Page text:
The fresh news from South Korea is that Park Geun-hye is its newest and first elected female President. The Gangnam Rapper and Kyung-sook Shin and her Man Asia Booker-winning novel Please Look After Mom preceded the latest developments originating from there. Hidden on the side, however, is the fact that Ms Park is the daughter of President Park Chung Hee, the longest-ruling strongman of South Korea, from 1960 to 1979. This is the main news but the details lie elsewhere, and these very details carry the following folktale, which is to compare notes on Nepal vis-à-vis South Korea: What these two countries were like, beginning from the 1960s, and what the scenario is today.
It’s said that Nepal gifted her organic and scented rice to South Korea during a food shortage there in the 1950s. Nepal’s Gurkhas were certain to be in the Korean War, but they had pending businesses to finish in Southeast Asia first.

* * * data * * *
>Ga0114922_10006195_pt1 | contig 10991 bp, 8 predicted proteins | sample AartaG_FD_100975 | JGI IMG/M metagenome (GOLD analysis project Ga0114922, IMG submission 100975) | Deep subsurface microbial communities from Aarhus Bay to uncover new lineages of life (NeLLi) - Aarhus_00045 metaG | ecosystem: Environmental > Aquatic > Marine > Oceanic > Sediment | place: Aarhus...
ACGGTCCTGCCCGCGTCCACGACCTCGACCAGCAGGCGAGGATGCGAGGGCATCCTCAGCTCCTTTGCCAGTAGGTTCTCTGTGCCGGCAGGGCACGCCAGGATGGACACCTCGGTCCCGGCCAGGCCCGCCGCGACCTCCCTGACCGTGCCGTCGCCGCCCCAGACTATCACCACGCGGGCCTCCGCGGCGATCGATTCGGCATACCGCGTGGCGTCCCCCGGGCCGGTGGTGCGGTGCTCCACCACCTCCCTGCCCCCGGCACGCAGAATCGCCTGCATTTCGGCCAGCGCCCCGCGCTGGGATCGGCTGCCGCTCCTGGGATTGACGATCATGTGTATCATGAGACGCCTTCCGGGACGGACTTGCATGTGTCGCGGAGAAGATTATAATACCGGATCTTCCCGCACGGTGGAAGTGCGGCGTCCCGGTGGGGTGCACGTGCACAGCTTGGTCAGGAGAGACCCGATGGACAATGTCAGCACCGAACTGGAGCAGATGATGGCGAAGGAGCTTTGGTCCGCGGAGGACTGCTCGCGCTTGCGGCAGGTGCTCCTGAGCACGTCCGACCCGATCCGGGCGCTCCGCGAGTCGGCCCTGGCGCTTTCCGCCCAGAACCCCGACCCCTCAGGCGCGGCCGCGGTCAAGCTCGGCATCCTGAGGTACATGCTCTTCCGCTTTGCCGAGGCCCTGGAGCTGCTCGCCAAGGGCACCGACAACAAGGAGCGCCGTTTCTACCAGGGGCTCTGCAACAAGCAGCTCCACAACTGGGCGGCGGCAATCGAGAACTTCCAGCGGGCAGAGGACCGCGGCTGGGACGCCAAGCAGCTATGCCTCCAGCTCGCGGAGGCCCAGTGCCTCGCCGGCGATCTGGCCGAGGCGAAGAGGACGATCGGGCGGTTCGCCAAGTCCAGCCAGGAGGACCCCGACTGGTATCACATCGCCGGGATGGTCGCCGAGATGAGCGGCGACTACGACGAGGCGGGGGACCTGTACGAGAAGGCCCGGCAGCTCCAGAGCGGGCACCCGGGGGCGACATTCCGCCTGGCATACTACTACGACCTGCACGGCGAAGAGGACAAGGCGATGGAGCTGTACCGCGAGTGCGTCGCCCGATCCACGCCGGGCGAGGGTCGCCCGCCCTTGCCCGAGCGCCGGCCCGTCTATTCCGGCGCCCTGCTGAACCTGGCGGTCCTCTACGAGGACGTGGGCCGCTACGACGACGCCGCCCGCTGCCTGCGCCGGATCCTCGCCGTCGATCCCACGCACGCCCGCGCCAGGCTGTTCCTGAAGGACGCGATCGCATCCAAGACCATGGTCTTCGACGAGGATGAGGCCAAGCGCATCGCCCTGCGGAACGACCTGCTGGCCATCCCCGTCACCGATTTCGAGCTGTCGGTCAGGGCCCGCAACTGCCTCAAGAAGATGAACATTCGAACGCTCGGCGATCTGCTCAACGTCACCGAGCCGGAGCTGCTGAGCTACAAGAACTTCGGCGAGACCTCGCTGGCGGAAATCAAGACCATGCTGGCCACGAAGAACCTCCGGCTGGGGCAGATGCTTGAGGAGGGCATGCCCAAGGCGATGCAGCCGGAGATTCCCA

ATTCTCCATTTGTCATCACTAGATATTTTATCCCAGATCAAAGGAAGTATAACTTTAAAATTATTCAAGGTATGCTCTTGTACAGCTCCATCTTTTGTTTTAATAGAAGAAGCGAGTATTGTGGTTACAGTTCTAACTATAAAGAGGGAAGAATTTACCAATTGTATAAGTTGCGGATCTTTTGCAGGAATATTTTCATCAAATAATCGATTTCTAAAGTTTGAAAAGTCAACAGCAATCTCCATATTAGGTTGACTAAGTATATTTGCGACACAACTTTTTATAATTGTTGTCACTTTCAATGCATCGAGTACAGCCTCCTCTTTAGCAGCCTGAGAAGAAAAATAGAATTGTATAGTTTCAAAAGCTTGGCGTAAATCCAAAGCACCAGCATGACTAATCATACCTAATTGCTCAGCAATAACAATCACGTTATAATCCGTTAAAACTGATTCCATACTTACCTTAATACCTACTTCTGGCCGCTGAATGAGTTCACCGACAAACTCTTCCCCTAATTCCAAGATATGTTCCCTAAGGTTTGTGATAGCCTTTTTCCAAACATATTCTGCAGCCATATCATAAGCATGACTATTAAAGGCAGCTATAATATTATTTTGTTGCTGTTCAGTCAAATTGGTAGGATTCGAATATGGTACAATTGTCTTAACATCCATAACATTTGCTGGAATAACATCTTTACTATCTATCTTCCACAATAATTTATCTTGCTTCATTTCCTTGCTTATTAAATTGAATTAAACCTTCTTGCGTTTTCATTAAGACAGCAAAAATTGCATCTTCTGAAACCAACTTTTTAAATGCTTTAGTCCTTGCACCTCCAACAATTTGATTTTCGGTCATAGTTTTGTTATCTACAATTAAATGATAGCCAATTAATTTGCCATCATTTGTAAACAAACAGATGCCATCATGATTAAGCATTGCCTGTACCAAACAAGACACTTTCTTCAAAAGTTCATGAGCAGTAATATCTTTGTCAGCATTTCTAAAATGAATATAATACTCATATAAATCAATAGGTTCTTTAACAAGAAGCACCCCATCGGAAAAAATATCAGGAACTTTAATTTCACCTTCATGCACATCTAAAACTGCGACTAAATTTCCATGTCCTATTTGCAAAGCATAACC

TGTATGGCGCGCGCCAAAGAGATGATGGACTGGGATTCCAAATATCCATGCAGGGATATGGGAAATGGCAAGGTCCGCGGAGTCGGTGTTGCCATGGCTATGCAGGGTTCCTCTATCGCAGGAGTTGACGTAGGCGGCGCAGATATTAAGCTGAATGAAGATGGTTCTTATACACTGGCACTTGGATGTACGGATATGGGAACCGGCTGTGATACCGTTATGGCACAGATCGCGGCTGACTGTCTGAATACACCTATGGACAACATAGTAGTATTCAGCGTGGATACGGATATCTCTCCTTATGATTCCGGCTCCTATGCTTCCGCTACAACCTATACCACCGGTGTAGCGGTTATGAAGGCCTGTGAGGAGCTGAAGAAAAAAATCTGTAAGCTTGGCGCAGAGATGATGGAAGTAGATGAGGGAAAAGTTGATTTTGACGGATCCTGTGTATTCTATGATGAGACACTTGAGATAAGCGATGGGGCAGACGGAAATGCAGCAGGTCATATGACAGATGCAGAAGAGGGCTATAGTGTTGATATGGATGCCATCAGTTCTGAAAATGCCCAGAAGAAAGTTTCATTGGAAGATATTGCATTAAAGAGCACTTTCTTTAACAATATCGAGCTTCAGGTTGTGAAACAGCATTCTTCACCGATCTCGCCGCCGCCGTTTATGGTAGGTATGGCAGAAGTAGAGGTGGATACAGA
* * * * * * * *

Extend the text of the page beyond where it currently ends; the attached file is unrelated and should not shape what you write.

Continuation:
Beginning with the 1960s, both countries had absolute rulers: Direct Dictator President Park Chung Hee in South Korea and Maximum Monarch Mahendra Bir Bikram Shah Dev in Nepal. Both countries remained closed; their citizens weren’t free to travel abroad, among other restrictions; and passports were premium documents sought by both Nepalis and Koreans. Human rights was a strange bird in both fiefdoms, and press freedom, transparent elections and other liberties were mere lip service.
It’s obvious that South Korea was much poorer than Nepal in those years. Ravaged by the Korean War, South Korea was rebuilding itself. Though it had an ally in the all-powerful United States, the latter provided only military industrial hardware to South Korea. In comparison, Nepal had already entered its Golden Age of Tourism, received regular remittances from its Gurkha and Gorkha soldiers in the British Army and the Indian Armed Forces; foreign aid and donors’ dollars had long started pouring in, along with foreign advisers and international consultants and other goodwill development gurus. South Korea had no tourism development and destinations as such, and was left largely high and dry and to its own devices.